Assessment of Adverse Drug Events Among Patients in a Tertiary Care Medical Center

Philip E. Johnston; Daniel J. France; Daniel W. Byrne; Harvey J. Murff; Byron Lee; Renee A. Stiles; Theodore Speroff


Am J Health Syst Pharm. 2006;63(22):2218-2227. 

In This Article

Abstract and Introduction


Purpose: Specific patient and clinical characteristics associated with an increased risk of sustaining an adverse event (AE) were identified.
Methods: AE reports for patients in a 658-bed tertiary care medical center between January 1, 2000, and June 30, 2002, were analyzed. The data collected from each report included medical record number, patient sex, patient age, clinical service, date of occurrence, diagnoses, type of error, suspected medication, and severity of the AE. A three-stage logistic regression model with high-risk indicators was used to evaluate key indicators of the most vulnerable patient populations.
Results: The number of control patients and those with AEs totaled 60,206. This population was then randomly split into two equal groups of patients: the training data set (n = 30,103) and the validation data set (n = 30,103). AEs occurred in a higher percentage of patients who were age <1 year, 1-15, 47-59, and ≥60 years than in other groups. A higher percentage of AEs were reported in men than women, but the groups were not significantly different when comparing those with an AE and those without an AE. Asian Indian patients demonstrated a high rate of AEs, but this may be a statistical artifact, reflecting their very small percentage in the study. Evaluation of admission sources revealed that doctors' offices, clinic referrals, and local hospital transfers accounted for higher rates of AEs than other sources.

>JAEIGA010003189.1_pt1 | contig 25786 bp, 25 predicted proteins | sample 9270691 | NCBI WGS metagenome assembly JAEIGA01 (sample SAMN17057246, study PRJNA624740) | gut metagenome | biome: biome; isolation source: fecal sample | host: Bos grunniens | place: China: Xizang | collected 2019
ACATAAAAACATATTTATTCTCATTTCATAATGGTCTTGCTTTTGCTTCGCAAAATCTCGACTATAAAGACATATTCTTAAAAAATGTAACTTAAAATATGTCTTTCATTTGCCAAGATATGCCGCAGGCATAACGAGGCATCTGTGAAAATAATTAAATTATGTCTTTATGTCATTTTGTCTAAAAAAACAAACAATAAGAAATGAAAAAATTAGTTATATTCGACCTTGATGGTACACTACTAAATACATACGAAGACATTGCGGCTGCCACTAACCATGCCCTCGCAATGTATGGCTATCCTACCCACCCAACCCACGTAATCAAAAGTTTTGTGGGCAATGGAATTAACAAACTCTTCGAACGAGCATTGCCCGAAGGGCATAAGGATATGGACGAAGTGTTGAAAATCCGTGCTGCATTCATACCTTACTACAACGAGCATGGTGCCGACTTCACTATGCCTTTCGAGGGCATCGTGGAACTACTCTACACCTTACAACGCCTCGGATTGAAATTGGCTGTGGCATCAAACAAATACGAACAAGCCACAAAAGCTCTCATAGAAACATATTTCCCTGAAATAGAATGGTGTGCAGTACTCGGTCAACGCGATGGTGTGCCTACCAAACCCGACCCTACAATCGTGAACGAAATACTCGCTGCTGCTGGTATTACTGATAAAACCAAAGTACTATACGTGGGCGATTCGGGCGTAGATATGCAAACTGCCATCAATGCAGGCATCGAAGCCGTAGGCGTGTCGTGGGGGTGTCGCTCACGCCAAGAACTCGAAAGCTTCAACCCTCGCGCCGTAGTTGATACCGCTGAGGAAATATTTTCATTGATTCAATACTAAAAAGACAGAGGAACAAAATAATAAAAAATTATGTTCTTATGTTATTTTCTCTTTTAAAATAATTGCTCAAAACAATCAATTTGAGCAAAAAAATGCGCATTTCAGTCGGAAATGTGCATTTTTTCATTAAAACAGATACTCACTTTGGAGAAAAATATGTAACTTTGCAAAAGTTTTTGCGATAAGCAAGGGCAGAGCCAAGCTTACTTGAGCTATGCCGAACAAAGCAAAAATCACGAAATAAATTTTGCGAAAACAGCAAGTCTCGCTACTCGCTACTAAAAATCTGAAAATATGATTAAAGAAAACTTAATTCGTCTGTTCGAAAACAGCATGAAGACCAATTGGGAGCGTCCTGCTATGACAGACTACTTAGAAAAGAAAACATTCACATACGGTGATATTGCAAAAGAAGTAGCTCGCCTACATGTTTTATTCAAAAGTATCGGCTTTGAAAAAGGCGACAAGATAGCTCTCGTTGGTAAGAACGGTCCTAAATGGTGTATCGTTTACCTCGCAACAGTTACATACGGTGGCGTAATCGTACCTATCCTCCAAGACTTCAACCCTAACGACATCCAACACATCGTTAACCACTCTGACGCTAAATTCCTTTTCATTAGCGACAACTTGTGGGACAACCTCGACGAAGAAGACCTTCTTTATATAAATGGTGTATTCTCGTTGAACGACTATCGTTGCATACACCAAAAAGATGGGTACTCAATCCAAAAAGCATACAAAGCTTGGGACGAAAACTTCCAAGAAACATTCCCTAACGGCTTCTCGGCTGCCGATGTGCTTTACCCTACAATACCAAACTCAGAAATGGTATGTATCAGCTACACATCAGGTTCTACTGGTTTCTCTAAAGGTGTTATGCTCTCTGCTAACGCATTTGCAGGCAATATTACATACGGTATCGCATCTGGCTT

Conclusion: Certain age groups, diagnoses, admission sources, types of insurance, and the use of specific medications or medication classes were associated with increased AE rates at a tertiary care medical center.


As many as 1.3 million accidental patient injuries are caused each year by medical treatments,1 with mistakes occurring in 19% of all medication doses given in hospitals, usually during drug administration.[2] Patient safety in hospitals has come under intense scrutiny in both public and private sectors. The amount of literature describing the evaluation and prevention of adverse events is large and diverse. While some studies focus on adverse drug events, others encompass all adverse events (AEs), including adverse drug reactions (ADRs) and medication errors.

In a survey conducted by the American Society of Health-System Pharmacists in May 2002, 85% of respondents expressed concerns about at least one medication-related issue, such as receiving interacting medications, having harmful adverse effects from a medication, or receiving the wrong medication.[3] Institutions accredited by the Joint Commission on Accreditation of Healthcare Organizations and nonaccredited institutions exhibited comparable rates of AEs, revealing that no institution is immune to such errors.[2] With an estimated cost of $2000 per adverse drug event (ADE), institutions should not ignore this problem.[4]